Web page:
25

This answer was a group effort between @Graylocke, @berkeleybross, and myself, with a little confirmation from @Enigma, so I'm more than happy to make this a community wiki answer (unless there are any objections or @Stiv wants the +2 rep for accepting XD). The answers to the questions: What you should have done is


13

I don't know if this is the right answer, but it seems... plausible? So... What does this mean?


2

@PaulPanzer made a summary of existing answers here (including some they gave themselves). I want to provide a clearer visualization for each of the existing solutions: Source code for the above program


4

The minimum is


7

I can manage to get Methodology:


20

I used integer linear programming to minimize the number of unattacked squares. Here is one optimal solution (unique up to symmetry), with


5

@RobPratt's answer is correct. Here are the alternative arrangements I've found, all of which are only slightly different from each other.


7

You can solve the problem via integer linear programming as follows. Define a graph with one node per cell and an edge for each pair of cells that are a knight's move away from each other. For node $i\in N$, let $N_i \subset N$ be the neighbors of $i$, and let binary decision variable $x_i$ indicate whether node $i$ is selected. The problem is to minimize ...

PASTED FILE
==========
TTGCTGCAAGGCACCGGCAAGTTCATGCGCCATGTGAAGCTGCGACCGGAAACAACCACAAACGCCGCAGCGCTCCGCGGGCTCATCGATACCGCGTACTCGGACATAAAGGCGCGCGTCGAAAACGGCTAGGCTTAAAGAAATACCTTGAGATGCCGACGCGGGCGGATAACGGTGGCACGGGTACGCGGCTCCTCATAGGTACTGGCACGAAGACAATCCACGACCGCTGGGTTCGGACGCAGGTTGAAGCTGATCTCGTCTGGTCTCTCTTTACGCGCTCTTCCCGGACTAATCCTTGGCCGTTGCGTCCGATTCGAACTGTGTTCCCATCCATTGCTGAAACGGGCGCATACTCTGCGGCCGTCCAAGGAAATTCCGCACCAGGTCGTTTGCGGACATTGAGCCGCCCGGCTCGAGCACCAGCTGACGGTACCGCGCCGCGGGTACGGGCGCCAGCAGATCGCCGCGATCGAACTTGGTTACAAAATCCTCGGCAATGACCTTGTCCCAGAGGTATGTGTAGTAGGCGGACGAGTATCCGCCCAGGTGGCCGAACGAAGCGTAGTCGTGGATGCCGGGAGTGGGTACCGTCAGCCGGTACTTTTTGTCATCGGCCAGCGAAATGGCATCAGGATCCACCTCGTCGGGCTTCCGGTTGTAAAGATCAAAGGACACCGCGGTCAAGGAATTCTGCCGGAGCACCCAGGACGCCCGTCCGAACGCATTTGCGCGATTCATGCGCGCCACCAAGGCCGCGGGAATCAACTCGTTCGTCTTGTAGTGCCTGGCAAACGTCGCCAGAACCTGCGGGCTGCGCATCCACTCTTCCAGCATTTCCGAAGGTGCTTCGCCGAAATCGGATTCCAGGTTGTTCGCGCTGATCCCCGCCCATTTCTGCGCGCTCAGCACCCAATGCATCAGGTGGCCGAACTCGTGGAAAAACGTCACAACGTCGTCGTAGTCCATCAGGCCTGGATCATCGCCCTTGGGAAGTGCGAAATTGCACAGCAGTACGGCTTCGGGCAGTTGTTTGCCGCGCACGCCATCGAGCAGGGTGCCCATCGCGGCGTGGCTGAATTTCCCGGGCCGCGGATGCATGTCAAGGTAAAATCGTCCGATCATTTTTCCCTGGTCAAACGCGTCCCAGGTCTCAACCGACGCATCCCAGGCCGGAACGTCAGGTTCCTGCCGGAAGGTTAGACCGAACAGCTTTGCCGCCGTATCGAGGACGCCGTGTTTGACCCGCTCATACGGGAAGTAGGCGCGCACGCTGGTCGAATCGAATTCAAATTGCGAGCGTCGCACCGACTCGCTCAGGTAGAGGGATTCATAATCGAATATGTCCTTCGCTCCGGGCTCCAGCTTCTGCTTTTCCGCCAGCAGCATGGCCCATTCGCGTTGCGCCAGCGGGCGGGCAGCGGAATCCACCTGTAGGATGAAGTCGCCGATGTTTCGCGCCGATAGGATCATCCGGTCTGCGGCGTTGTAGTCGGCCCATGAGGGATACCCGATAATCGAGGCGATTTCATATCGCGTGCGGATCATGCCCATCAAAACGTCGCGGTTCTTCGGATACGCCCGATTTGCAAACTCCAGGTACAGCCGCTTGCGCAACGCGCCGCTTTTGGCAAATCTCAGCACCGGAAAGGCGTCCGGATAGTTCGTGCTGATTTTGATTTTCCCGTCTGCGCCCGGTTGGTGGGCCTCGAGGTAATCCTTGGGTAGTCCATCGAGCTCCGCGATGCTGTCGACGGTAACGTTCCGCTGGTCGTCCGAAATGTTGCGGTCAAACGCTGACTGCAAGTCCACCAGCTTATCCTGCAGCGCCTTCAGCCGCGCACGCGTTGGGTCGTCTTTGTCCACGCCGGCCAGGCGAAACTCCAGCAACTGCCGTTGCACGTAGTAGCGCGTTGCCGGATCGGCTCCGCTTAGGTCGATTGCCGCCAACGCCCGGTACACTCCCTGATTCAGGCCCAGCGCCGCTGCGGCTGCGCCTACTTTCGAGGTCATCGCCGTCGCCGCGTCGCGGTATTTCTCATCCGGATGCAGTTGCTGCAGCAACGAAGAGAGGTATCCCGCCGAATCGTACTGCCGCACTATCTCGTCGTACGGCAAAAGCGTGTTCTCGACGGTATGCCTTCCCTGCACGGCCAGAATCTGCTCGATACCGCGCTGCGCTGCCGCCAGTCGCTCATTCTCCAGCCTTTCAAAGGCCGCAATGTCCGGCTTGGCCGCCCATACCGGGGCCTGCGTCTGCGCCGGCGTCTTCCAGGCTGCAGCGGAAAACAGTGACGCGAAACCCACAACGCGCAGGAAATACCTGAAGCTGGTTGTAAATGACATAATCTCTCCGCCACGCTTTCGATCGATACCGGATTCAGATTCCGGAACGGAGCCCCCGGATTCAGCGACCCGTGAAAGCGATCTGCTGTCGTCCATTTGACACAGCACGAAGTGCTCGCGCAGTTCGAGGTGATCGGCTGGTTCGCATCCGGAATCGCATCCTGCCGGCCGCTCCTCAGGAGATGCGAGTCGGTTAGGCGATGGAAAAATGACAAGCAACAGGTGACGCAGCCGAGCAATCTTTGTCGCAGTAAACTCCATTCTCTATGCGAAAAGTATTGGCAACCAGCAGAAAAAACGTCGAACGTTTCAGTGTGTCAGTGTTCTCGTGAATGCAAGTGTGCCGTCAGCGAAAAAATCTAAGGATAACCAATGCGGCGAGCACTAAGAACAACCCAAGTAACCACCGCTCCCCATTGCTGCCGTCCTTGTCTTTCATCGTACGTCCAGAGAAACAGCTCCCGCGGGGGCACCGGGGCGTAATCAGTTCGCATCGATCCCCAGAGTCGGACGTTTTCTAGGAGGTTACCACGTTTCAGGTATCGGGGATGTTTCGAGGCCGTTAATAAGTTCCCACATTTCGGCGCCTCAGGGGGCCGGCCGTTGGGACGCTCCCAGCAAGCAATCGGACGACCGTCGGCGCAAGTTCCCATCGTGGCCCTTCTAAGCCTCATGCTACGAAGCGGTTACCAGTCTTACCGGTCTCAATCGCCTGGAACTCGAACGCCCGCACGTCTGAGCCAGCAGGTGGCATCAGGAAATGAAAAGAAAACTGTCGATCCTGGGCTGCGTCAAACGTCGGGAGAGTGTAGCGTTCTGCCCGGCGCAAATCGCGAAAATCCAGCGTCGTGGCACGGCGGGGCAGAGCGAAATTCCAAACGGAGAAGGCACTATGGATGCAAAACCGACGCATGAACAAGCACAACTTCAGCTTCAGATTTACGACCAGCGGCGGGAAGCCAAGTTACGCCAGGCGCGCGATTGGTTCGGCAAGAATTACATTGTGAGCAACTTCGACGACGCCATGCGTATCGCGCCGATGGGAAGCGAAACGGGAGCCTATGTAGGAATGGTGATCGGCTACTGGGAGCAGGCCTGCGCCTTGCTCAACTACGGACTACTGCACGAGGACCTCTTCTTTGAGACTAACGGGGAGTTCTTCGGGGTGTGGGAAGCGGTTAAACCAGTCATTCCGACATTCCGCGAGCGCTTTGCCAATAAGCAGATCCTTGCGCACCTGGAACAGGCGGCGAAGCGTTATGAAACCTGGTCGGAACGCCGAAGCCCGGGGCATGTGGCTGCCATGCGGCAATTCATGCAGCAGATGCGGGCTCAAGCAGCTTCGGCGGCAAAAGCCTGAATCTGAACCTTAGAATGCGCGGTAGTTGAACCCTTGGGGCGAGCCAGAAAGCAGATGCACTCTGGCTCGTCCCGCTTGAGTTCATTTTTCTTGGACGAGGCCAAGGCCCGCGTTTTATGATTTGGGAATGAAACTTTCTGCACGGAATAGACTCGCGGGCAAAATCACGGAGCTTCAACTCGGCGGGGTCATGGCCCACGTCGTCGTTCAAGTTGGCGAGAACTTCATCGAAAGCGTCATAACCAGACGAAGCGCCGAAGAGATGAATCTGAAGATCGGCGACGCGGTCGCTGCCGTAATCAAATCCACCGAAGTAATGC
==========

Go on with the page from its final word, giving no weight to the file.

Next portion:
6

I think this will work as a solution


3

These answers have been very entertaining for me, thanks everyone! Here's my guess: Because:


1

It can be done in: Here is the move list. It takes quite some precision of Black moves to do it! Replay it here. Here is proof of optimality.


5

There are 6 missing black pieces, and since the black pawns haven't moved, the bishop at c8 must have been captured by white knight. That gives 5 pawn captures, and so by counting, the third white knight must have promoted at g7. That means the white knight at h8 must have been there before black pawn got into g6. Now, consider white knight at h1. It must ...


Top 50 recent answers are included